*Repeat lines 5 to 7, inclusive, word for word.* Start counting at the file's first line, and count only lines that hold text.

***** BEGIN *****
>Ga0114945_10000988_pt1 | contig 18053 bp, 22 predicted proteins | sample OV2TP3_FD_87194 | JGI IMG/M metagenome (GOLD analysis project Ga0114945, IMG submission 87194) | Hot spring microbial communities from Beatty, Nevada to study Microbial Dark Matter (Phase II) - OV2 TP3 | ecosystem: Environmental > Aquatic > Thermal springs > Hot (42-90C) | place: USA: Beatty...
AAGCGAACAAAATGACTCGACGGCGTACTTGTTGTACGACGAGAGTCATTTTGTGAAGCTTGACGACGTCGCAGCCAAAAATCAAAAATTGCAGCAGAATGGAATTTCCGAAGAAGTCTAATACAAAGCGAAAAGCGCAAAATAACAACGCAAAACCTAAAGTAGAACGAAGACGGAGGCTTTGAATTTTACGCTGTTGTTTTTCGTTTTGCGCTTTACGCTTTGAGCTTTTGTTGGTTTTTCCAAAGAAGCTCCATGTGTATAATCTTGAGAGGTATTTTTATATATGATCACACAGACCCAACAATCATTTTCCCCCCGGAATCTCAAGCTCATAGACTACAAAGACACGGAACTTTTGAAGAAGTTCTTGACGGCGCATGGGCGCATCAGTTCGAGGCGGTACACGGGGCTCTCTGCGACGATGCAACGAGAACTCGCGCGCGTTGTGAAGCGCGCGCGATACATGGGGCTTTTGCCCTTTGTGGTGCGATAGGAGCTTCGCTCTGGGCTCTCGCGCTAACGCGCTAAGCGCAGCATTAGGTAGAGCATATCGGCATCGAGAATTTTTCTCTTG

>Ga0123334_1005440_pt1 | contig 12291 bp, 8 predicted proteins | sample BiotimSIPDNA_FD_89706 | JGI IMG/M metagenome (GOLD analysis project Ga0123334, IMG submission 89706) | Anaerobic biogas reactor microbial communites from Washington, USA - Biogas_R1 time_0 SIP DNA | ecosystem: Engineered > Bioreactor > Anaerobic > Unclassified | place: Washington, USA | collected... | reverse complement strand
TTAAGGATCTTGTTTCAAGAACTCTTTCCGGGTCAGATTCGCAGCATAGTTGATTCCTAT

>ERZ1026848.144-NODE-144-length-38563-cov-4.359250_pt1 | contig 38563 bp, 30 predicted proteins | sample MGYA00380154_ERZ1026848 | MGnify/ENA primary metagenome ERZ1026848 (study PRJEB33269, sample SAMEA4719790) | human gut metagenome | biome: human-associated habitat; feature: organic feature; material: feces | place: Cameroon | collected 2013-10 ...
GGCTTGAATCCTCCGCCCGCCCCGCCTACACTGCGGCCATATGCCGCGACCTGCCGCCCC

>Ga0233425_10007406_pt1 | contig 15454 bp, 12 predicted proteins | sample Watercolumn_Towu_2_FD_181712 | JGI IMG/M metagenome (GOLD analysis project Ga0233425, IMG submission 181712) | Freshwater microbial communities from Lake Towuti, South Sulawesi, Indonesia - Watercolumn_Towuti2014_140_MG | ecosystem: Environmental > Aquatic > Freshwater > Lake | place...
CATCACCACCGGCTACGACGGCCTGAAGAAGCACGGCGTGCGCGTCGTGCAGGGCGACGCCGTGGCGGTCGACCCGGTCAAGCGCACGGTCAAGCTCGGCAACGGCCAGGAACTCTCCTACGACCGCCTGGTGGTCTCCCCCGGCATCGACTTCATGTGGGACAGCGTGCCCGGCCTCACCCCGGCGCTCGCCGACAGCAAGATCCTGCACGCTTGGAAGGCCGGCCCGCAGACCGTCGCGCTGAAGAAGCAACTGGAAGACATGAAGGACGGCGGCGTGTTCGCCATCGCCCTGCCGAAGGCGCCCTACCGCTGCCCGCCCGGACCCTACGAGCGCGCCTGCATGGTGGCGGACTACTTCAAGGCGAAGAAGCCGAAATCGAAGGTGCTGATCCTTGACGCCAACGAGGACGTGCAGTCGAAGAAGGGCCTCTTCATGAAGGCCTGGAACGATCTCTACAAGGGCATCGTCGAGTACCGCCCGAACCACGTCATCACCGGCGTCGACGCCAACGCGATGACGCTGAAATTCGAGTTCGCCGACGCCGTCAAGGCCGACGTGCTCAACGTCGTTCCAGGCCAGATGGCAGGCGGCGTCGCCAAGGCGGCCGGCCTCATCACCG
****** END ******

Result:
>ERZ1026848.144-NODE-144-length-38563-cov-4.359250_pt1 | contig 38563 bp, 30 predicted proteins | sample MGYA00380154_ERZ1026848 | MGnify/ENA primary metagenome ERZ1026848 (study PRJEB33269, sample SAMEA4719790) | human gut metagenome | biome: human-associated habitat; feature: organic feature; material: feces | place: Cameroon | collected 2013-10 ...
GGCTTGAATCCTCCGCCCGCCCCGCCTACACTGCGGCCATATGCCGCGACCTGCCGCCCC

>Ga0233425_10007406_pt1 | contig 15454 bp, 12 predicted proteins | sample Watercolumn_Towu_2_FD_181712 | JGI IMG/M metagenome (GOLD analysis project Ga0233425, IMG submission 181712) | Freshwater microbial communities from Lake Towuti, South Sulawesi, Indonesia - Watercolumn_Towuti2014_140_MG | ecosystem: Environmental > Aquatic > Freshwater > Lake | place...